This is not a book of theories or generalities, but a real resource designed BY a trumpet player FOR trumpet players. The exercises have real merit, and the *Trumpet FAQ*'s are PRICELESS! (talk about distilling decades of individual lessons into a single text!)
Don't waste any more time searching for the *ultimate guide to trumpet playing*....It's already been done, and between Clint's book and Ole Utnes' site there is enough material to last a lifetime (as long as you already own the mandatory texts of Arban's, Clarke Techs, Bousquet/Concone, Charlier, Colin Lip Flexibilities or Matt's *Fundamental Flexibilities*, etc ;^)
And you'd better hurry, because once the word gets out about the contents of these books, they'll be out of print sooner than you can tongue the cornet part to *L'Histoire du Soldat*!
Thanks for providing such a fine reference, *Pops*! --
Jeanne G Pocius ITG Conference Clinician Jeanne G Pocius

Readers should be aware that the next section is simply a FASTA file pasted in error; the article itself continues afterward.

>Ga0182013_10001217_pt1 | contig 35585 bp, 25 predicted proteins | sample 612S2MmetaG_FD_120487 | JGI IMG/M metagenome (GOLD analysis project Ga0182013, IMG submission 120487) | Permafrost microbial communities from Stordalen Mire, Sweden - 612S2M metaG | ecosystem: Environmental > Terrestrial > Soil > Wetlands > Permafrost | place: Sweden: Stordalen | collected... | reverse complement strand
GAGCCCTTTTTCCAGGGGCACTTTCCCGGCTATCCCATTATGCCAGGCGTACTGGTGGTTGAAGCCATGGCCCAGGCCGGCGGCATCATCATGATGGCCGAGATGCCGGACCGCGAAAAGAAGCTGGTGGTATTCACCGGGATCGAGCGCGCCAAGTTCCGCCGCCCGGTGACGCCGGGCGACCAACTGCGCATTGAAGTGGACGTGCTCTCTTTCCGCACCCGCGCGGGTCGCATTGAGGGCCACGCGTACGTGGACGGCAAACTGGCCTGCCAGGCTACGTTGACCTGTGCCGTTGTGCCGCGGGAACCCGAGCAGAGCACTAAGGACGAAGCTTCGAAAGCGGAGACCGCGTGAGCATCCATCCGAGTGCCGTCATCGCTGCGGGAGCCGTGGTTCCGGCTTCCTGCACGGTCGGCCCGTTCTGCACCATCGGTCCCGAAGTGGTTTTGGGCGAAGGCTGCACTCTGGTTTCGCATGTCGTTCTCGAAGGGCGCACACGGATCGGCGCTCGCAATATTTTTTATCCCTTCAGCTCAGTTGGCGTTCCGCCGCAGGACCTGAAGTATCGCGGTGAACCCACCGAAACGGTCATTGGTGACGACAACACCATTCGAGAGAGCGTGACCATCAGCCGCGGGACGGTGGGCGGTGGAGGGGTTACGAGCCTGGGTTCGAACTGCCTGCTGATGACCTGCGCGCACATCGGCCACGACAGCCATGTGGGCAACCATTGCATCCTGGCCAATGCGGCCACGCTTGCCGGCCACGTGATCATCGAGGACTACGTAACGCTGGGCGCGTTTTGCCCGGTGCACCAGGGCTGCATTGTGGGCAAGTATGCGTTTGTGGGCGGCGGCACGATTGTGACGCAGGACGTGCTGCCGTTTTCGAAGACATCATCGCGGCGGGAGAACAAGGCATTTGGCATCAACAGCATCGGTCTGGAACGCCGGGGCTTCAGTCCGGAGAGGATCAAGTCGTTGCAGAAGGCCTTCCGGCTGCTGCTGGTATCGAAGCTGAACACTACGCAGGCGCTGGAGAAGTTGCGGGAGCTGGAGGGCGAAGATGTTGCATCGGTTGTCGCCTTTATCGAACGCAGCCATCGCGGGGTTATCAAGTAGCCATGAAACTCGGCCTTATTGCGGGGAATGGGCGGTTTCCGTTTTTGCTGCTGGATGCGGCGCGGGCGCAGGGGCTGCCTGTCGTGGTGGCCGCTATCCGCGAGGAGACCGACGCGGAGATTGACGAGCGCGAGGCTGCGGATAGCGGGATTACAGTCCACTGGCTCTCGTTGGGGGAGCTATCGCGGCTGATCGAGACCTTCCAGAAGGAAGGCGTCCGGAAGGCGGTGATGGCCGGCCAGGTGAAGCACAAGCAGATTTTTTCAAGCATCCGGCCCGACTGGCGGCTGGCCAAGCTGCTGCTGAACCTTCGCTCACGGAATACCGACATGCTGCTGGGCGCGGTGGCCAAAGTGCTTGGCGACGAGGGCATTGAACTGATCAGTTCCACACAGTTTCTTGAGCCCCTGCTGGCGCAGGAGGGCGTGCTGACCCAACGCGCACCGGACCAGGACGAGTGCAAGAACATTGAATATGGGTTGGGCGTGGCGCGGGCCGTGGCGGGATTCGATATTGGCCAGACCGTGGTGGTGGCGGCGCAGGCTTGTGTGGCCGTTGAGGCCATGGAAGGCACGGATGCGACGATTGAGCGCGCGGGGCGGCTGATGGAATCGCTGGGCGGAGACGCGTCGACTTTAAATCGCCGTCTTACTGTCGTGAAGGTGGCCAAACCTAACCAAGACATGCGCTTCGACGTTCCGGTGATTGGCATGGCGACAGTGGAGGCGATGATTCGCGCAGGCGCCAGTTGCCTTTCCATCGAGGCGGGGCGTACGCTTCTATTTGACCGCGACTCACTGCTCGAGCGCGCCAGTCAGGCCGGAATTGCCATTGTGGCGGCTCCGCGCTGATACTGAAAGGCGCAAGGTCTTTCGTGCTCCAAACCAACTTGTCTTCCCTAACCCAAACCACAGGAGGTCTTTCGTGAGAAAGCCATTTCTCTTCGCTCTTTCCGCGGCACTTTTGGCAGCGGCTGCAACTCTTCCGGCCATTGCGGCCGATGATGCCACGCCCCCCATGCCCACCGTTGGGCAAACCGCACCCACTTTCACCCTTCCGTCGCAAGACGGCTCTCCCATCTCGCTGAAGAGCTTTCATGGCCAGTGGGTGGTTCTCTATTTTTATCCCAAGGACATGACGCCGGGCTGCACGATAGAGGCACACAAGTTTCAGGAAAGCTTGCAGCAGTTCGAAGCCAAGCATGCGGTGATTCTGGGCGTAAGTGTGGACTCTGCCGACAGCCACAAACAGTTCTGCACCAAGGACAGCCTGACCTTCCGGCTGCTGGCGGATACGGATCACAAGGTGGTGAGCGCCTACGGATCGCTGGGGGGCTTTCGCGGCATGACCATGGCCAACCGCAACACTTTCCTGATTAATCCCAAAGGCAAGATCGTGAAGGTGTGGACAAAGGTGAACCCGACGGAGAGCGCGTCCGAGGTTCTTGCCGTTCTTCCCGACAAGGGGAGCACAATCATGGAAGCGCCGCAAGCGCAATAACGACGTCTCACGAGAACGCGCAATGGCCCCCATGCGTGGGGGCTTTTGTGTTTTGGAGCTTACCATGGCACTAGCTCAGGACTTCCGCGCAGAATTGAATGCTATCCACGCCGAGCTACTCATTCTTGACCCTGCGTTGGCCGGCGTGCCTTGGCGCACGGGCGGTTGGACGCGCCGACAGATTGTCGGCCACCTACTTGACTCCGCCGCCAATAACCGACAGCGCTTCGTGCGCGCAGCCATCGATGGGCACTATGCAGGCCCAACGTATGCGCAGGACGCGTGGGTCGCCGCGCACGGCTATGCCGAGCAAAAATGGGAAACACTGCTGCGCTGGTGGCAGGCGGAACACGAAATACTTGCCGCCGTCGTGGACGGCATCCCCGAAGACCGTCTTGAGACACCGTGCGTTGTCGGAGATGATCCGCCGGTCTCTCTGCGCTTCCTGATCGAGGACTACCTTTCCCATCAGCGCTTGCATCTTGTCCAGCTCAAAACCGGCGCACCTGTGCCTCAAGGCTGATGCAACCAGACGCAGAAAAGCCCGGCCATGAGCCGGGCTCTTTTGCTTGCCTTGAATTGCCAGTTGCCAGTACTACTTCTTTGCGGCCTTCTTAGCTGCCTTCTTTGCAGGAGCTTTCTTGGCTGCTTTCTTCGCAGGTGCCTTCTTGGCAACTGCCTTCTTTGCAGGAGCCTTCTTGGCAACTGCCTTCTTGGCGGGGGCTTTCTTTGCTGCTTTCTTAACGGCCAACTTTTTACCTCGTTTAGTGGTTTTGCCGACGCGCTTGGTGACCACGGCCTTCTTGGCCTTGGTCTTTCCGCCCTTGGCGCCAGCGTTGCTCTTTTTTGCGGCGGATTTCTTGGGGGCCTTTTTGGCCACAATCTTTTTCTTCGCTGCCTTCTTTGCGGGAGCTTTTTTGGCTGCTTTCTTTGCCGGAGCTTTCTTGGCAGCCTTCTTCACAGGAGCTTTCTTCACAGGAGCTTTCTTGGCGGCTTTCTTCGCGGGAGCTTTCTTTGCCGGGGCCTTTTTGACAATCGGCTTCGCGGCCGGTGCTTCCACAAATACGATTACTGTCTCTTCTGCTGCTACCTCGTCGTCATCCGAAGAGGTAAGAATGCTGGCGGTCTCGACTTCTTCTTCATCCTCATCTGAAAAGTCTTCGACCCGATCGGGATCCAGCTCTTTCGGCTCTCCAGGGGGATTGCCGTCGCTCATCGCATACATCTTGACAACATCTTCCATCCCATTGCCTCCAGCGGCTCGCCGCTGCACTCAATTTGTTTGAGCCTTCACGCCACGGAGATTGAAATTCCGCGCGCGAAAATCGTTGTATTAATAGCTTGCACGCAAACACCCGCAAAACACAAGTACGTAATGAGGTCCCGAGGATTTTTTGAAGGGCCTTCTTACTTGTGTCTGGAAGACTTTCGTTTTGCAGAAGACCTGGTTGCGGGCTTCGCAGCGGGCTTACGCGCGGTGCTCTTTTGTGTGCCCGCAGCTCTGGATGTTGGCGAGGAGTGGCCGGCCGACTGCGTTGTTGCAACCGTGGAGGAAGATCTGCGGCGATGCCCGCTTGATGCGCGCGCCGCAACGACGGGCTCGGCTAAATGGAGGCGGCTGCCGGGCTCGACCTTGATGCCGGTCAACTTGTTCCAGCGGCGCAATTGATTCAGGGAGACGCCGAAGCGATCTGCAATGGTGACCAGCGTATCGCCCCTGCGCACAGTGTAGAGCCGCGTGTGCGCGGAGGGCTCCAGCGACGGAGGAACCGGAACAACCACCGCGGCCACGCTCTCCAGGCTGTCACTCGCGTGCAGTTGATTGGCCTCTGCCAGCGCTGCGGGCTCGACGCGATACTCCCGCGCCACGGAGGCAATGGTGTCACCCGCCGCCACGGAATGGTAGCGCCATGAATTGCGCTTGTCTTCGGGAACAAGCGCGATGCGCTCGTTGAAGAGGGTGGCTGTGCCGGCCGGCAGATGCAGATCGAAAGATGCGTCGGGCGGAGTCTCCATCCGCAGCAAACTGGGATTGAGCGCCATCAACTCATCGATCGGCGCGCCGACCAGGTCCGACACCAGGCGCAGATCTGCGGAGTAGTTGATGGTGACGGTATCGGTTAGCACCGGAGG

*Mizpah* (The Lord God watch between me and thee while we are parted one from the other)
I have been reading and pondering Pop's contributions to the cyber trumpet community for quite a while. It is clear to me that he is extremely knowledgeable about all the physical aspects of trumpet playing. More importantly, however, he has taken that great volume of contradictory opinion, anecdotes, methodologies, pseudo-science, scholarly literature, and personal experience, culled the wheat from the chaff, and simplified, reconciled, and articulated the best and most coherent of that material into reliable mainstream advice about playing the trumpet. He regularly brings clarity to matters which often grow quite confusing and anxiety provoking.